Adapting the Agile Mindset to Software Configuration Management


for a fairly fixed and prescriptive path while in Agile the path is allowed to vary, a world where collaboration, change, and sharing rule. The following are some viewpoints of the Agile mindset.


·         Think small:  Agile thinking focuses you on short iterations, small increments, and bite-size tasks (story tasks or backlog items). Work chunks should fit within an iteration. These time-box activities ensure continuous progress. Also think small or minimal documentation. Agile does not prescribe a certain length to any documents but it clearly advocates that you focus on working software over comprehensive documentation. The key here is to document what you think may help with collaboration or communication, but it should not be a form of a contract that specifies each item. Instead spend that time building the iterative chunks of functionality and then allowing the customer to respond to it.

·         Think business value: Agile actively encourages the discovery of business value, because the conclusion of each short iteration is reviewed by the customer, the project stays very close to what the customer finds valuable. In traditional methods, project timelines are typically very long (many months to even well over a year). The customer is typically engaged in the beginning (requirements) and then toward the end (user testing). During the time in between, the customer needs often change and these changes leading to a product that is less than ideal and where some of the functionality is unused. Agile helps you strive for a continuous reflection of business value all along the project lifecycle. This ensures that once the project is delivered, the customers find the deliverable valuable and ready to use.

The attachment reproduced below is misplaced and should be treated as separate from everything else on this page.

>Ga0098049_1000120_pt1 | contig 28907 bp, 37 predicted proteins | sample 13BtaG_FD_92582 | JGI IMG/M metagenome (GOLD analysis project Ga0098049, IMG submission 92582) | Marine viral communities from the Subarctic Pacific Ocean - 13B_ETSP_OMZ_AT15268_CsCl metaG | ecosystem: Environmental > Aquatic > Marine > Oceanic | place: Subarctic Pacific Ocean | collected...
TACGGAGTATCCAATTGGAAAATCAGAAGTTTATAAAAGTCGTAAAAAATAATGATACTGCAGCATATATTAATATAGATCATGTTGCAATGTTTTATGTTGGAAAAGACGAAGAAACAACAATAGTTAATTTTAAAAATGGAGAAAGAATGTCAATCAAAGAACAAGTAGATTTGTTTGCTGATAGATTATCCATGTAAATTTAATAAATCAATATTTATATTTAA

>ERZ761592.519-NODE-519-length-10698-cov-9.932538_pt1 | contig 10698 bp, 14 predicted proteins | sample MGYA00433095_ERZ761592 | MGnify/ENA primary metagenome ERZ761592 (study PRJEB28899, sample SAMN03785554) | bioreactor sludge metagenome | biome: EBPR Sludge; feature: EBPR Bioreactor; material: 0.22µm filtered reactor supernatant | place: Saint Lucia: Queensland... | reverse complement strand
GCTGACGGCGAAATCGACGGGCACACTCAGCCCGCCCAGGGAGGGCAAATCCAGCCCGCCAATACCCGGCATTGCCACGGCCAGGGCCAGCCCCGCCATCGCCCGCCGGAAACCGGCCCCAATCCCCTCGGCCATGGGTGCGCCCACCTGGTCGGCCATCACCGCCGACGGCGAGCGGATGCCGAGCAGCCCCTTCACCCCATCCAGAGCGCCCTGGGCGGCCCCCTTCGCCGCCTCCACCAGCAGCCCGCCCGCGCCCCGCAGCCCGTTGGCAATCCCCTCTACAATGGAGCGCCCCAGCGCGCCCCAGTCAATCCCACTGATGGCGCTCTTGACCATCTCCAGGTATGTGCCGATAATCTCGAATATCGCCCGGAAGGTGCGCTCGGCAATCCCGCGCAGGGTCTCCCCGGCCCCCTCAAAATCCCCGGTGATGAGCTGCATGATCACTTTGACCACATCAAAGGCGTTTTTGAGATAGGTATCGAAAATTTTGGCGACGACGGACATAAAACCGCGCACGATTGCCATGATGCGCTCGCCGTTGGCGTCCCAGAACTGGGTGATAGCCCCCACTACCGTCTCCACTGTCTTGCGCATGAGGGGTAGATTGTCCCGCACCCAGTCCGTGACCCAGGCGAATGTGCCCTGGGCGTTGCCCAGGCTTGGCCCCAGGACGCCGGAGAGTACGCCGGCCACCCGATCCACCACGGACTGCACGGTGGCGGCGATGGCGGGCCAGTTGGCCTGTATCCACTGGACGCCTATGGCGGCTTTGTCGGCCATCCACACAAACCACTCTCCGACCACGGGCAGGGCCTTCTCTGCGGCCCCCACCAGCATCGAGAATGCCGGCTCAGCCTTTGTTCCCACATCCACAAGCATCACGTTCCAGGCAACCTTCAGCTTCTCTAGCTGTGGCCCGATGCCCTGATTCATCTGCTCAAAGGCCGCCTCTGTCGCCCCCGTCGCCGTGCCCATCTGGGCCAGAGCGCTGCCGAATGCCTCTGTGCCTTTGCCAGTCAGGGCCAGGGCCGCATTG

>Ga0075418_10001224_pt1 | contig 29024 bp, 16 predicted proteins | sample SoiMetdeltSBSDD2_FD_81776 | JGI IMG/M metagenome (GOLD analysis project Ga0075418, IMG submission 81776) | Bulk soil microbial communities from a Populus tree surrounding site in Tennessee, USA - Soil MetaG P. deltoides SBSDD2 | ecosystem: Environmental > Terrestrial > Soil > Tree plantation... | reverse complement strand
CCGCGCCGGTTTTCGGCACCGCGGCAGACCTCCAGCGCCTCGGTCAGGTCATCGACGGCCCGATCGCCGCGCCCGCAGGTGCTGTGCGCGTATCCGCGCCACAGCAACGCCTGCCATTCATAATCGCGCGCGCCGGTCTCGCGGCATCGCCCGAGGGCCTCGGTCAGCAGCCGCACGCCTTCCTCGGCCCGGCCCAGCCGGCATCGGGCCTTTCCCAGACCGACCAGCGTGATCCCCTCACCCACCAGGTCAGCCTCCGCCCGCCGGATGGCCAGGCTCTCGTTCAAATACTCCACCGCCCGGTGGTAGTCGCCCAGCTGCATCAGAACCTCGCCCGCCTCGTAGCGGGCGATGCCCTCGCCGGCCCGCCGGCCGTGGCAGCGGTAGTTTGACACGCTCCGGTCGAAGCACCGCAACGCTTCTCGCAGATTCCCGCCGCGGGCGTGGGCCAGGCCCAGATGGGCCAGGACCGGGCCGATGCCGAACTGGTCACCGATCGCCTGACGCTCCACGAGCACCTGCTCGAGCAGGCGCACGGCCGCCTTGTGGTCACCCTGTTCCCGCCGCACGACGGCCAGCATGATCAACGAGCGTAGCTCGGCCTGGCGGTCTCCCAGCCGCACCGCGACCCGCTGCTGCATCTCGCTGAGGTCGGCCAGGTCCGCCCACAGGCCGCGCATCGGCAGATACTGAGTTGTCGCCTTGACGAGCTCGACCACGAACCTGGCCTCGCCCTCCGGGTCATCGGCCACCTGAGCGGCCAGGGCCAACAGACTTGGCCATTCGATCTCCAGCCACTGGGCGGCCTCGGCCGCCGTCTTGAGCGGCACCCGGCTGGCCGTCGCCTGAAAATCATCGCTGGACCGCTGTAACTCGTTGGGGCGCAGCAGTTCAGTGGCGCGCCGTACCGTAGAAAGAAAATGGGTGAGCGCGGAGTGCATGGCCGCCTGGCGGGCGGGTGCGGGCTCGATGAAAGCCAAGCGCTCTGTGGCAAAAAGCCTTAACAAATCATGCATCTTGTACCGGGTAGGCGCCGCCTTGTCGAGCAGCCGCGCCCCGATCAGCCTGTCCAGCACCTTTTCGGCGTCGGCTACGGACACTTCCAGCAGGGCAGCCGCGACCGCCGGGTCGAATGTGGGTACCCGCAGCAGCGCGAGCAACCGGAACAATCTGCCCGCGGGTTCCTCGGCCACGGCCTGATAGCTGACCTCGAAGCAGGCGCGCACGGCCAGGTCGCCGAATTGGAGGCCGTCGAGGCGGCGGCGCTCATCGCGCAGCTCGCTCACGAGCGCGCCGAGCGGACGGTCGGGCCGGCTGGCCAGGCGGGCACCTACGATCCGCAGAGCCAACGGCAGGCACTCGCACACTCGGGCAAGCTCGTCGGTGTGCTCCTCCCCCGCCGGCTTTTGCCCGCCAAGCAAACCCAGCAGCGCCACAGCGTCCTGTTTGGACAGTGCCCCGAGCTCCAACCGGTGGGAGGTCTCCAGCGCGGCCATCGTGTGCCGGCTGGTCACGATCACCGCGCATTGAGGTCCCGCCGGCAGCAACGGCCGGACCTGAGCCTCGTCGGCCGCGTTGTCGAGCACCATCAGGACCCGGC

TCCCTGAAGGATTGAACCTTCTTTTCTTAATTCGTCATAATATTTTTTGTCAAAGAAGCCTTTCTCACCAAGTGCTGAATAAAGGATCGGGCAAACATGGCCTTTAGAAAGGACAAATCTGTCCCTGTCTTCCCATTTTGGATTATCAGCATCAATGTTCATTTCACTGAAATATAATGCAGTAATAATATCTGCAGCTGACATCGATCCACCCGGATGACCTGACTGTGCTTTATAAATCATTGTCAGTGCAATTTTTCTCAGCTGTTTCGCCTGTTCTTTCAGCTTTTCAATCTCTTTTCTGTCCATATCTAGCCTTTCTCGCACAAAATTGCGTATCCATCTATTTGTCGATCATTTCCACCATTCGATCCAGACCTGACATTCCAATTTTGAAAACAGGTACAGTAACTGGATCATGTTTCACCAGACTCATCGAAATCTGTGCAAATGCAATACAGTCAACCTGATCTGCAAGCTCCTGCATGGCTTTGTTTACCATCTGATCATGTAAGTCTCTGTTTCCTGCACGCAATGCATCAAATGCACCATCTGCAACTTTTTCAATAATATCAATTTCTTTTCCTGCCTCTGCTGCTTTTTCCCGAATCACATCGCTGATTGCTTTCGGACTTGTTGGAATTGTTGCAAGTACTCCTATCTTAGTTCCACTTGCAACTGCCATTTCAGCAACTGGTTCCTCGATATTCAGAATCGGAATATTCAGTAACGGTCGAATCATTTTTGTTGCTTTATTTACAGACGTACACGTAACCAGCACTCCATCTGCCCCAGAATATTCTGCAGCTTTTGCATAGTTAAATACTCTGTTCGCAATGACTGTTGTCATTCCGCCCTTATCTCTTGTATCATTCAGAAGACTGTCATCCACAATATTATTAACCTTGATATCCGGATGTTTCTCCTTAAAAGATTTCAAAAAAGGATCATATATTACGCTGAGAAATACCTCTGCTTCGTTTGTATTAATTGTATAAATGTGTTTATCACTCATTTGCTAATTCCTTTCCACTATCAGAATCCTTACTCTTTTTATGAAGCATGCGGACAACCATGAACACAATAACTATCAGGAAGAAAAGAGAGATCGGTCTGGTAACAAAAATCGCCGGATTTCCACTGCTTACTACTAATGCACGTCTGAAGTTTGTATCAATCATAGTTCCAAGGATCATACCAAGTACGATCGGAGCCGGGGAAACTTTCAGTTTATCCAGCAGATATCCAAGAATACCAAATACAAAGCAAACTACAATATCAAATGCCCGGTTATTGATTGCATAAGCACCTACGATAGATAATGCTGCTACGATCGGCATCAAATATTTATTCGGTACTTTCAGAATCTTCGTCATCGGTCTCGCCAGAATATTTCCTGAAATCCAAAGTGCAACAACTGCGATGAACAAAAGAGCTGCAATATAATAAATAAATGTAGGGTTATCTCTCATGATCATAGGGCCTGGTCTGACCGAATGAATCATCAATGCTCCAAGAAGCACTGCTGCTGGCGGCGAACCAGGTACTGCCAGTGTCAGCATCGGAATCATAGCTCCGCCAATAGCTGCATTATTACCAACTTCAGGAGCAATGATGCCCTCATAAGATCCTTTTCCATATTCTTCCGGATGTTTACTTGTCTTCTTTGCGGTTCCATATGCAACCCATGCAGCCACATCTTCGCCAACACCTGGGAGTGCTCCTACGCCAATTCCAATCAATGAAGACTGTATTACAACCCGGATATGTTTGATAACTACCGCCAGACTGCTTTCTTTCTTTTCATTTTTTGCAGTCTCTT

·         Think continuous:  A word you find in the agile space again and again is “continuous”. defines continuous as being in immediate connection. In traditional methods, the world is well planned with very specific milestones and changes are constrained after a certain point. Agile thinking includes a world that is much more fluid, changes are dynamic and in fact excepted. It is a world where there is continuous building of business value and continuous improvement.

·         Think self-empowered team: By thinking as a self-empowered team, it means that you move away from the command-and-control structure where one person is telling the team what to do and move into a self-directing structure where everyone participates in decisions and the direction of the project. Broadening the base of empowerment and pushing down the level of approval and decisions to the lowest possible level, i.e., reducing the need for numerous chains of approvals and decisions, can be a big change for most organization but results in decision-making where the most details and information live. 

About the author

Mario  Moreira's picture Mario Moreira

Mario Moreira is a Columnist for the CM Journal, a writer for the Agile Journal, an Author, an Agile and CM expert for CA, and has worked in the CM field since 1986 and in the Agile field since 1998. He has experience with numerous CM technologies and processes and has implemented CM on over 150 applications/products, which include establishing global SCM infrastructures. He is a certified ScrumMaster in the Agile arena having implemented Scrum and XP practices. He holds an MA in Mass Communication with an emphasis on communication technologies. Mario also brings years of Project Management, Software Quality Assurance, Requirement Management, facilitation, and team building skills and experience. Mario is the author of a new book entitled “Adapting Configuration Management for Agile Teams” (via Wiley Publishing). It provides an Agile Primer and a CM Primer, and how to adapt CM practices for Agile Teams. Mario is also the author of the CM book entitled, “Software Configuration Management Implementation Roadmap.” It includes step-by-step guidance for implementing SCM at the organization, application, and project level with numerous examples. Also consider visiting Mario’s blog on CM for Agile and Agile adoption at

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